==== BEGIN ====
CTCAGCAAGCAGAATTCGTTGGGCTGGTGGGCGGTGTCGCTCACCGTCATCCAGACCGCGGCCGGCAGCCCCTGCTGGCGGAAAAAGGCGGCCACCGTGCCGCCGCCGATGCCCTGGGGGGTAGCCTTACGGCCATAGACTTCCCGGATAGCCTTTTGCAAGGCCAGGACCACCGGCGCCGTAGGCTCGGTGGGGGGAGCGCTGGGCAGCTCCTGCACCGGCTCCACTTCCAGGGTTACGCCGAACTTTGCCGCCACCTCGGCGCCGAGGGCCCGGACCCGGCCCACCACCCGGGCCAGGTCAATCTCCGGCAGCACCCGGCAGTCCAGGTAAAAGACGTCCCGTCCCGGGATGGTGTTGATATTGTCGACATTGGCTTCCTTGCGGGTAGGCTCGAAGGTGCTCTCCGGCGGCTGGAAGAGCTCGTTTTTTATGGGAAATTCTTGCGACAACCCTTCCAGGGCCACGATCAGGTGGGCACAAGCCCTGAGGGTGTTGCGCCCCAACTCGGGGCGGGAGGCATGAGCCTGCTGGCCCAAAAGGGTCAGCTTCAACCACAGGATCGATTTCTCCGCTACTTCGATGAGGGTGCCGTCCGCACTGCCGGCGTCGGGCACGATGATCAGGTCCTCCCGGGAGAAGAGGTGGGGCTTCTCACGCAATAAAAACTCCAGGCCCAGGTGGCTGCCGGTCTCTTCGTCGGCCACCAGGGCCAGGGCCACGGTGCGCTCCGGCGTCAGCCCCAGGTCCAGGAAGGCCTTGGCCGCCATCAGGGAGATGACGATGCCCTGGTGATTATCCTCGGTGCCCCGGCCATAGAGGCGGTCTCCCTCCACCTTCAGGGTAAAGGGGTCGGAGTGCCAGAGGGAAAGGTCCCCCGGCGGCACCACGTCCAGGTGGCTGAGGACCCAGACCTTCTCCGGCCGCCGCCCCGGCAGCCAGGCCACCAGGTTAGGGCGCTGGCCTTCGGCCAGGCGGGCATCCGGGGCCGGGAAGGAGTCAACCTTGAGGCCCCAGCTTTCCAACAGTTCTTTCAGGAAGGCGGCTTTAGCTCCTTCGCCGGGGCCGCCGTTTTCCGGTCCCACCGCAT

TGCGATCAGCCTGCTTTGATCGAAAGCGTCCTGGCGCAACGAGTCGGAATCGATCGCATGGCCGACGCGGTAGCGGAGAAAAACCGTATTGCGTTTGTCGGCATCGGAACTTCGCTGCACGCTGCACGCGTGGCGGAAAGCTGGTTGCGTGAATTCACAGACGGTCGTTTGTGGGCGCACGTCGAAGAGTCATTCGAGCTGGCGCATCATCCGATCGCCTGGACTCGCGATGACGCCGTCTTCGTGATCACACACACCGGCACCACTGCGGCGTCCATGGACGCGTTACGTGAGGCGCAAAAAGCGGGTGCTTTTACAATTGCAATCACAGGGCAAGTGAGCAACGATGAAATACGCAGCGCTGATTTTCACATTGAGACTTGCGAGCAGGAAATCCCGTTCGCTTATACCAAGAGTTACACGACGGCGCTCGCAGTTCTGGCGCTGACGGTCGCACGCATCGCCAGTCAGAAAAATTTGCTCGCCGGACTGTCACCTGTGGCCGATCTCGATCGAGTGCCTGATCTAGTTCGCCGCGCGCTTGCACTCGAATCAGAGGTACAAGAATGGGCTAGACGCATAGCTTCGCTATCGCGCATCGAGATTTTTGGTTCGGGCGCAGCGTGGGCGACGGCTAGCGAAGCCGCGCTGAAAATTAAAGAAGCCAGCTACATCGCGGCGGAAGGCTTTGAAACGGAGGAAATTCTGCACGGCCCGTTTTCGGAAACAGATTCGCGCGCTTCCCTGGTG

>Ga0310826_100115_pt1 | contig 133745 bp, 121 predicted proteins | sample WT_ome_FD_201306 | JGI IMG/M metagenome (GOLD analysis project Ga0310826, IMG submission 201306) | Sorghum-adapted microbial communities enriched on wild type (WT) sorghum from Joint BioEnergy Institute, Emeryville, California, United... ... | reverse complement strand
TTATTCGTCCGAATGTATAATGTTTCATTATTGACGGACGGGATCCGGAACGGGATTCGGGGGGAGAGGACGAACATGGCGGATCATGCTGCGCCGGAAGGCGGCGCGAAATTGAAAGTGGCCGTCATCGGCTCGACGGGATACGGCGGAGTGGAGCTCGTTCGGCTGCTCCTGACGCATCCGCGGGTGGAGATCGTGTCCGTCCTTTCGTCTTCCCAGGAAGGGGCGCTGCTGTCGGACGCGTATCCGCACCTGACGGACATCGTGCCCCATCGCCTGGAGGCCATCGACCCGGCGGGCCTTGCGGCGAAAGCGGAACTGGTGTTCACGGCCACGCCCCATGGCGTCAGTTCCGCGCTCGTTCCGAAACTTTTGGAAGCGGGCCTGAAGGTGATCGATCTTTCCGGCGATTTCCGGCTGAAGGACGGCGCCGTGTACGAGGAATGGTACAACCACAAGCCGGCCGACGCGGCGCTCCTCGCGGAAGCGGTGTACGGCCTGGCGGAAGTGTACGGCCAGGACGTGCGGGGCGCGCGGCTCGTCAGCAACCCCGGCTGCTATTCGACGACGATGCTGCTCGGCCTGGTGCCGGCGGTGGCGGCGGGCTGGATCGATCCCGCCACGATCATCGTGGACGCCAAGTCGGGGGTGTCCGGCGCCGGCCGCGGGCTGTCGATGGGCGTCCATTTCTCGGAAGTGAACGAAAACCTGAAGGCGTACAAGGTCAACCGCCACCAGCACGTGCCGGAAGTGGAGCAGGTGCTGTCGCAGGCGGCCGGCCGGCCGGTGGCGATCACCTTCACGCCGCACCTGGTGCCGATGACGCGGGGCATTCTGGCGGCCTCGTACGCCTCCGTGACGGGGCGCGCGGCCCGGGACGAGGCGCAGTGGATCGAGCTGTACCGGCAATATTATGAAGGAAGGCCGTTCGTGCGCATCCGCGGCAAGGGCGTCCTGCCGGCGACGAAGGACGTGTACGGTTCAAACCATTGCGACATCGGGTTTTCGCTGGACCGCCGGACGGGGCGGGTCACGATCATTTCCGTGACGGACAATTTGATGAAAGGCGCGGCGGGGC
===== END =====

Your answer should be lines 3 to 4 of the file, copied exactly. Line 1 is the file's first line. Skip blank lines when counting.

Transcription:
>Ga0310826_100115_pt1 | contig 133745 bp, 121 predicted proteins | sample WT_ome_FD_201306 | JGI IMG/M metagenome (GOLD analysis project Ga0310826, IMG submission 201306) | Sorghum-adapted microbial communities enriched on wild type (WT) sorghum from Joint BioEnergy Institute, Emeryville, California, United... ... | reverse complement strand
TTATTCGTCCGAATGTATAATGTTTCATTATTGACGGACGGGATCCGGAACGGGATTCGGGGGGAGAGGACGAACATGGCGGATCATGCTGCGCCGGAAGGCGGCGCGAAATTGAAAGTGGCCGTCATCGGCTCGACGGGATACGGCGGAGTGGAGCTCGTTCGGCTGCTCCTGACGCATCCGCGGGTGGAGATCGTGTCCGTCCTTTCGTCTTCCCAGGAAGGGGCGCTGCTGTCGGACGCGTATCCGCACCTGACGGACATCGTGCCCCATCGCCTGGAGGCCATCGACCCGGCGGGCCTTGCGGCGAAAGCGGAACTGGTGTTCACGGCCACGCCCCATGGCGTCAGTTCCGCGCTCGTTCCGAAACTTTTGGAAGCGGGCCTGAAGGTGATCGATCTTTCCGGCGATTTCCGGCTGAAGGACGGCGCCGTGTACGAGGAATGGTACAACCACAAGCCGGCCGACGCGGCGCTCCTCGCGGAAGCGGTGTACGGCCTGGCGGAAGTGTACGGCCAGGACGTGCGGGGCGCGCGGCTCGTCAGCAACCCCGGCTGCTATTCGACGACGATGCTGCTCGGCCTGGTGCCGGCGGTGGCGGCGGGCTGGATCGATCCCGCCACGATCATCGTGGACGCCAAGTCGGGGGTGTCCGGCGCCGGCCGCGGGCTGTCGATGGGCGTCCATTTCTCGGAAGTGAACGAAAACCTGAAGGCGTACAAGGTCAACCGCCACCAGCACGTGCCGGAAGTGGAGCAGGTGCTGTCGCAGGCGGCCGGCCGGCCGGTGGCGATCACCTTCACGCCGCACCTGGTGCCGATGACGCGGGGCATTCTGGCGGCCTCGTACGCCTCCGTGACGGGGCGCGCGGCCCGGGACGAGGCGCAGTGGATCGAGCTGTACCGGCAATATTATGAAGGAAGGCCGTTCGTGCGCATCCGCGGCAAGGGCGTCCTGCCGGCGACGAAGGACGTGTACGGTTCAAACCATTGCGACATCGGGTTTTCGCTGGACCGCCGGACGGGGCGGGTCACGATCATTTCCGTGACGGACAATTTGATGAAAGGCGCGGCGGGGC